In Praise of Flowers

Can I talk about flowers for a minute? Gee. Thanks.

Owning a wedding and event venue, I see a lot of flowers. A lot. From rare and exotic to the roadside weed, baby’s breath.

I love flowers. I love to grow them. I love to get them as gifts. I love to take photos of them. I love to go into flower shops and talk them into letting me enter their cooler so I can hand pick specific blooms for whomever I am making a bouquet or for whatever event I am embellishing with natures little beauty pageant contestants.

Sometimes, I hear the tired and sad logic of non-flower fans, “It’s such a waste. They just die anyway.” My heart hurts every time I hear that and it makes me wonder if these people have pets (who die anyway) and friends (who die anyway) and long term relationships (that, eventually die when one of the participants exits planet Earth.)

Flowers are proof of the existence of whomever or whatever dreamed up this whole three dimensional experience of life. Flowers are small freaking miracles. They are little works of art; each and every one of them. When I see them, they remind me that there is a much larger and grander overall plan for this world. Larger than binge watching an entire TV series on Netflix in a weekend. Larger than some sophomoric company whose goal is to gather a bazillion dollars and be the king of the hill- until the next king comes along.

Flowers are constructed of aerodynamically perfect proportions, balanced to exacting measurements to catch rain water and sun rays and the attention of bees and birds that go about the busy work of pollinating the heck out of anything that needs their sweet nectar. They grow in cracked cement in unlikely places as readily as in the greenhouse of a master gardener.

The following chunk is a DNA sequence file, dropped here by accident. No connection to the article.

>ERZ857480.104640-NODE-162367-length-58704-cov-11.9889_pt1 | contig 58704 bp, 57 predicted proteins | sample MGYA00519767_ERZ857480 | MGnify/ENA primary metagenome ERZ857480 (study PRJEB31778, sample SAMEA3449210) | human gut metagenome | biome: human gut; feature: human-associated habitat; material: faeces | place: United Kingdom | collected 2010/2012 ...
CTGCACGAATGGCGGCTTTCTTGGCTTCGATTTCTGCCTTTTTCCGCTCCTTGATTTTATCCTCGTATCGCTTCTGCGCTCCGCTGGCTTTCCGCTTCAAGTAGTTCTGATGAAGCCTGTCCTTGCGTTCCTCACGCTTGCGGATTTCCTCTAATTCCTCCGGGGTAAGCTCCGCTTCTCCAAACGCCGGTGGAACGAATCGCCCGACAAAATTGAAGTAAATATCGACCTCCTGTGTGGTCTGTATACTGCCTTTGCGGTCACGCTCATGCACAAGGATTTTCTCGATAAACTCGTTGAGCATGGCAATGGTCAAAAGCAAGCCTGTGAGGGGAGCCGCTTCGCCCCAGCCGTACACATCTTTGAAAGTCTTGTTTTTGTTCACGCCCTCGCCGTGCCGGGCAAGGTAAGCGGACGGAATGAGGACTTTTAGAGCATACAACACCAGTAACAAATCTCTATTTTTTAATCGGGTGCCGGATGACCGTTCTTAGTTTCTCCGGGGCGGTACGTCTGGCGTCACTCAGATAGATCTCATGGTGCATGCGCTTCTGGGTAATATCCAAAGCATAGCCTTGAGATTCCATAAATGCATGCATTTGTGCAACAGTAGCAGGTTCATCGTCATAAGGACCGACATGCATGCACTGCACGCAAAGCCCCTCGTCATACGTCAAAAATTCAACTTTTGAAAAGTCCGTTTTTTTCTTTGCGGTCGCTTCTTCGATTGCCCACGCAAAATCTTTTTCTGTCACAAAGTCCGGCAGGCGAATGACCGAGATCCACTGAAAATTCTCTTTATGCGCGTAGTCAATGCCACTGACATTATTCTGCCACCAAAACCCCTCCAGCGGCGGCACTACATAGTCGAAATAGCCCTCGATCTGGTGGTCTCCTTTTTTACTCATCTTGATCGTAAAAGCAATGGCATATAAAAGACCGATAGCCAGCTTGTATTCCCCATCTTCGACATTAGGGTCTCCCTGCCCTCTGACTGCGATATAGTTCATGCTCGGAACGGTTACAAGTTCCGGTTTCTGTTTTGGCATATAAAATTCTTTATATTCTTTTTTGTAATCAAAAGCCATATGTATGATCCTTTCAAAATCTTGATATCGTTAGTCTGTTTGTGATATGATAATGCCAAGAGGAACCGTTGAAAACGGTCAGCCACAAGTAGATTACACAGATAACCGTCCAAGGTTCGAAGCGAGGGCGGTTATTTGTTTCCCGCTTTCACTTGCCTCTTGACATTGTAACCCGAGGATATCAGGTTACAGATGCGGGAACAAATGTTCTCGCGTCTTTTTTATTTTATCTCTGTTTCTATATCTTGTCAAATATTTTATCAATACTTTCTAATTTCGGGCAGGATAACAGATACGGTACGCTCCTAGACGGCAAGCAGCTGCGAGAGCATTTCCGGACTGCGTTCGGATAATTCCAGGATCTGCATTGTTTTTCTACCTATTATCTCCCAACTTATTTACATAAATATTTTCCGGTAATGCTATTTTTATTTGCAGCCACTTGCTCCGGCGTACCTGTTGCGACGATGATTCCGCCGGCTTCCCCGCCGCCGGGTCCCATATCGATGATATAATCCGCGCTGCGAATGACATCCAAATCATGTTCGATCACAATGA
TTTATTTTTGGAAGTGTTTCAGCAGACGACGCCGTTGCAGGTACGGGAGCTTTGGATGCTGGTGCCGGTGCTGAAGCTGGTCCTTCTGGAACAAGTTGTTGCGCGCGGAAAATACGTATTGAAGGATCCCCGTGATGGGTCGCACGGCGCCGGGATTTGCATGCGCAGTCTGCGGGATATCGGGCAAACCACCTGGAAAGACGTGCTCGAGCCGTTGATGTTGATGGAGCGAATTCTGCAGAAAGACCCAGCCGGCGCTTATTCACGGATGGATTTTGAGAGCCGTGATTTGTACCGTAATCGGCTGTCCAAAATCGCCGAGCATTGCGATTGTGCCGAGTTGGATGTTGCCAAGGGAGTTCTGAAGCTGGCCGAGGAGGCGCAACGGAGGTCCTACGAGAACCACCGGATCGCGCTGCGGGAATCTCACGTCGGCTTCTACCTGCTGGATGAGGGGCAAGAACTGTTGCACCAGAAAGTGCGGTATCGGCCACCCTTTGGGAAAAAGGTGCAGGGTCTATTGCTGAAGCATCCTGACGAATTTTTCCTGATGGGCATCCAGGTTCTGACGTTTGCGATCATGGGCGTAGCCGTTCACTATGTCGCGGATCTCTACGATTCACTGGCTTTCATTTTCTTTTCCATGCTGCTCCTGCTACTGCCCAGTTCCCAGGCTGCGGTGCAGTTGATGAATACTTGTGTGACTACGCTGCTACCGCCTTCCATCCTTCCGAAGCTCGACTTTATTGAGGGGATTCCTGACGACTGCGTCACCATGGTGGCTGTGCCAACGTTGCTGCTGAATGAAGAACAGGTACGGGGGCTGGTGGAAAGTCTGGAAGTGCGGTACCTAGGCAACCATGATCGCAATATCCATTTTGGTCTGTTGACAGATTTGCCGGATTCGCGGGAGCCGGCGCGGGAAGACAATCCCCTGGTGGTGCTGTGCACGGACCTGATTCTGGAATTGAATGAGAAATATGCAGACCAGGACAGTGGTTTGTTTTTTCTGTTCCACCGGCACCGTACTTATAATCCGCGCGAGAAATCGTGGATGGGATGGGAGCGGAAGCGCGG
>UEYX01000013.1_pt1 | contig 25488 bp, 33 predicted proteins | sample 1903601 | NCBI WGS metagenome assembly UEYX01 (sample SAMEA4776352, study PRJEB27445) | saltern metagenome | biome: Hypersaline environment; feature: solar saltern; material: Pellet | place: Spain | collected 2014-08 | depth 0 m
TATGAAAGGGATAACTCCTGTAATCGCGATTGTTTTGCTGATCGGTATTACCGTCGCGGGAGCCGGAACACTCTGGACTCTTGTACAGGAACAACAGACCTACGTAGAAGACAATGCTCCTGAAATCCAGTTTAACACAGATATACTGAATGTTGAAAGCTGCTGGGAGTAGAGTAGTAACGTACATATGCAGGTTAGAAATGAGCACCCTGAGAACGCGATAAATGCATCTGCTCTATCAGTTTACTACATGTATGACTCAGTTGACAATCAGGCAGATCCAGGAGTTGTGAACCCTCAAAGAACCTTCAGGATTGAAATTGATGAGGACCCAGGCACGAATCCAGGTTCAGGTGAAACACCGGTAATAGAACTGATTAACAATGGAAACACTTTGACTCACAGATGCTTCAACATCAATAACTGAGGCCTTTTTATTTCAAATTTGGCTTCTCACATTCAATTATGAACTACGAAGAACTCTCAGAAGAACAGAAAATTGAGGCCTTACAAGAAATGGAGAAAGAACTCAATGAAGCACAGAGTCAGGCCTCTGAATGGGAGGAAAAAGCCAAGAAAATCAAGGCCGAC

They announce seasons and wave their colorful faces like a viral Tweet from the Universe… @Mimi! Look over here! I’m being beautiful, just for you, right now!

Sure, they’ll die soon. And they would anyway in a field or a greenhouse or a backyard. The point is, for the glorious moments they are visible, they are treasures we can hold and smell and look at and they cause us to halt in our steps to look again at their perfection and be, truly, in the moment. They are an organic Zen moment if we honor them by acknowledging their short and perfect existence.

Some of the non-flower people I know spend a lot of time and money on courses in enlightenment and proudly parrot people like Ekhart Tolle, author of The Power of Now. “I just stay centered and in the moment and that’s how I find my bliss.” Bullshit. You totally missed the lesson. You are focused on the future, when the petals start to fall and you are missing the actual NOW of the brief life of a bloom; a source of beauty and joy right in front of your face. If you missed the flower’s life because you can’t see around its impending doom, what else are you missing out on while you’re “centered in the moment”… well, future moment, anyway?

I had run in with breast cancer ten years back. Tons of fun. I was there and now I’m not. I remind myself each day that NOW is the very best moment…ever. And I’m truly grateful for now. And I celebrate each subsequent now with noticing beauty- anything beautiful- each and every day. I don’t do it for anyone else. I do it for me because I know that this now is the only now I am guaranteed. And if I squander it by turning my nose up at small, affordable treasures like a hand full of flowers to brighten my day, then I am a damn fool.

Buy the roses, clip that blossom and put it in a glass by your bedside table. Bring the neighbor a bundle of wonder. Send that bouquet to the one you are thinking of. I once had a *someone* who sent me a rose every day to my office. It was such a small thing but it let me know he was thinking of me and it made me feel like a queen. Do that for someone you think of. Do it now. It’s the only now you are guaranteed.

“Gather ye rosebuds while ye may…”

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Roses today- August 10, 2017

Album succulent flowers

My cactus blooms

roadtrip Copper Harbor flowers

Copper Harbor, MI

Crocus study